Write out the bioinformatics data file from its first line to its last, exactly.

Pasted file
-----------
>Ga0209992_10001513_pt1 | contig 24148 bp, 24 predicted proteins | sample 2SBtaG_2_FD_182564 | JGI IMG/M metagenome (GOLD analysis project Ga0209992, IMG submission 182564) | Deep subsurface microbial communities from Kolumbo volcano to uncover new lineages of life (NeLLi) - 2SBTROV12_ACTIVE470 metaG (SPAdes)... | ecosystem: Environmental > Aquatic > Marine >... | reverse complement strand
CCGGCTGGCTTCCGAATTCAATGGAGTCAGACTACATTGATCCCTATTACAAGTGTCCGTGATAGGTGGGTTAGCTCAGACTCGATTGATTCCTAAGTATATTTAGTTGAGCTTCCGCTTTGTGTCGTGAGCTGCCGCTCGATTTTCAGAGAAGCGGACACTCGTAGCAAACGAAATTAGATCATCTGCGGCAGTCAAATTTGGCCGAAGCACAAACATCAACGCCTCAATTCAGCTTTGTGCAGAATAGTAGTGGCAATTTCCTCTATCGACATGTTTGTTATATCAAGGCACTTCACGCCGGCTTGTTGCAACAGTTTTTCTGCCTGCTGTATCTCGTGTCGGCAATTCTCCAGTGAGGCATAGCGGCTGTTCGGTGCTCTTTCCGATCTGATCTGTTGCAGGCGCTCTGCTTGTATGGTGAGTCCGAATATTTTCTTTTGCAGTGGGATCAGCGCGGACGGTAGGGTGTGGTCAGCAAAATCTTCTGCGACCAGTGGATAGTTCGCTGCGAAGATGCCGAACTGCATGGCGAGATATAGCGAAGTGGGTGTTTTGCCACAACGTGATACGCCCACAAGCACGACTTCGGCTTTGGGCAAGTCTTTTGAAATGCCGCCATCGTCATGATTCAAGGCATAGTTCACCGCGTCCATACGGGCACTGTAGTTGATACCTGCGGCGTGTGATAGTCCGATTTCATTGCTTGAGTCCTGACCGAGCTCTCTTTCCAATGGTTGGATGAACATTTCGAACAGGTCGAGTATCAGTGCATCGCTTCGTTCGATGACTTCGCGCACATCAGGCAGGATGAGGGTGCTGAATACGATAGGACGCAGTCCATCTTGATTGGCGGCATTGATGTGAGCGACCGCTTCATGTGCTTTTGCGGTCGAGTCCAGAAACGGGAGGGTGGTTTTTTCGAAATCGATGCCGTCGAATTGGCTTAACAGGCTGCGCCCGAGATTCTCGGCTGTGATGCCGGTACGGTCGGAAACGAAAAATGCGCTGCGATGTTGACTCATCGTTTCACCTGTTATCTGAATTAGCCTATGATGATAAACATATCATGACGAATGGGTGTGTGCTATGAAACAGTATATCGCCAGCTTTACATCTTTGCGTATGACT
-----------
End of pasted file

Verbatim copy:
>Ga0209992_10001513_pt1 | contig 24148 bp, 24 predicted proteins | sample 2SBtaG_2_FD_182564 | JGI IMG/M metagenome (GOLD analysis project Ga0209992, IMG submission 182564) | Deep subsurface microbial communities from Kolumbo volcano to uncover new lineages of life (NeLLi) - 2SBTROV12_ACTIVE470 metaG (SPAdes)... | ecosystem: Environmental > Aquatic > Marine >... | reverse complement strand
CCGGCTGGCTTCCGAATTCAATGGAGTCAGACTACATTGATCCCTATTACAAGTGTCCGTGATAGGTGGGTTAGCTCAGACTCGATTGATTCCTAAGTATATTTAGTTGAGCTTCCGCTTTGTGTCGTGAGCTGCCGCTCGATTTTCAGAGAAGCGGACACTCGTAGCAAACGAAATTAGATCATCTGCGGCAGTCAAATTTGGCCGAAGCACAAACATCAACGCCTCAATTCAGCTTTGTGCAGAATAGTAGTGGCAATTTCCTCTATCGACATGTTTGTTATATCAAGGCACTTCACGCCGGCTTGTTGCAACAGTTTTTCTGCCTGCTGTATCTCGTGTCGGCAATTCTCCAGTGAGGCATAGCGGCTGTTCGGTGCTCTTTCCGATCTGATCTGTTGCAGGCGCTCTGCTTGTATGGTGAGTCCGAATATTTTCTTTTGCAGTGGGATCAGCGCGGACGGTAGGGTGTGGTCAGCAAAATCTTCTGCGACCAGTGGATAGTTCGCTGCGAAGATGCCGAACTGCATGGCGAGATATAGCGAAGTGGGTGTTTTGCCACAACGTGATACGCCCACAAGCACGACTTCGGCTTTGGGCAAGTCTTTTGAAATGCCGCCATCGTCATGATTCAAGGCATAGTTCACCGCGTCCATACGGGCACTGTAGTTGATACCTGCGGCGTGTGATAGTCCGATTTCATTGCTTGAGTCCTGACCGAGCTCTCTTTCCAATGGTTGGATGAACATTTCGAACAGGTCGAGTATCAGTGCATCGCTTCGTTCGATGACTTCGCGCACATCAGGCAGGATGAGGGTGCTGAATACGATAGGACGCAGTCCATCTTGATTGGCGGCATTGATGTGAGCGACCGCTTCATGTGCTTTTGCGGTCGAGTCCAGAAACGGGAGGGTGGTTTTTTCGAAATCGATGCCGTCGAATTGGCTTAACAGGCTGCGCCCGAGATTCTCGGCTGTGATGCCGGTACGGTCGGAAACGAAAAATGCGCTGCGATGTTGACTCATCGTTTCACCTGTTATCTGAATTAGCCTATGATGATAAACATATCATGACGAATGGGTGTGTGCTATGAAACAGTATATCGCCAGCTTTACATCTTTGCGTATGACT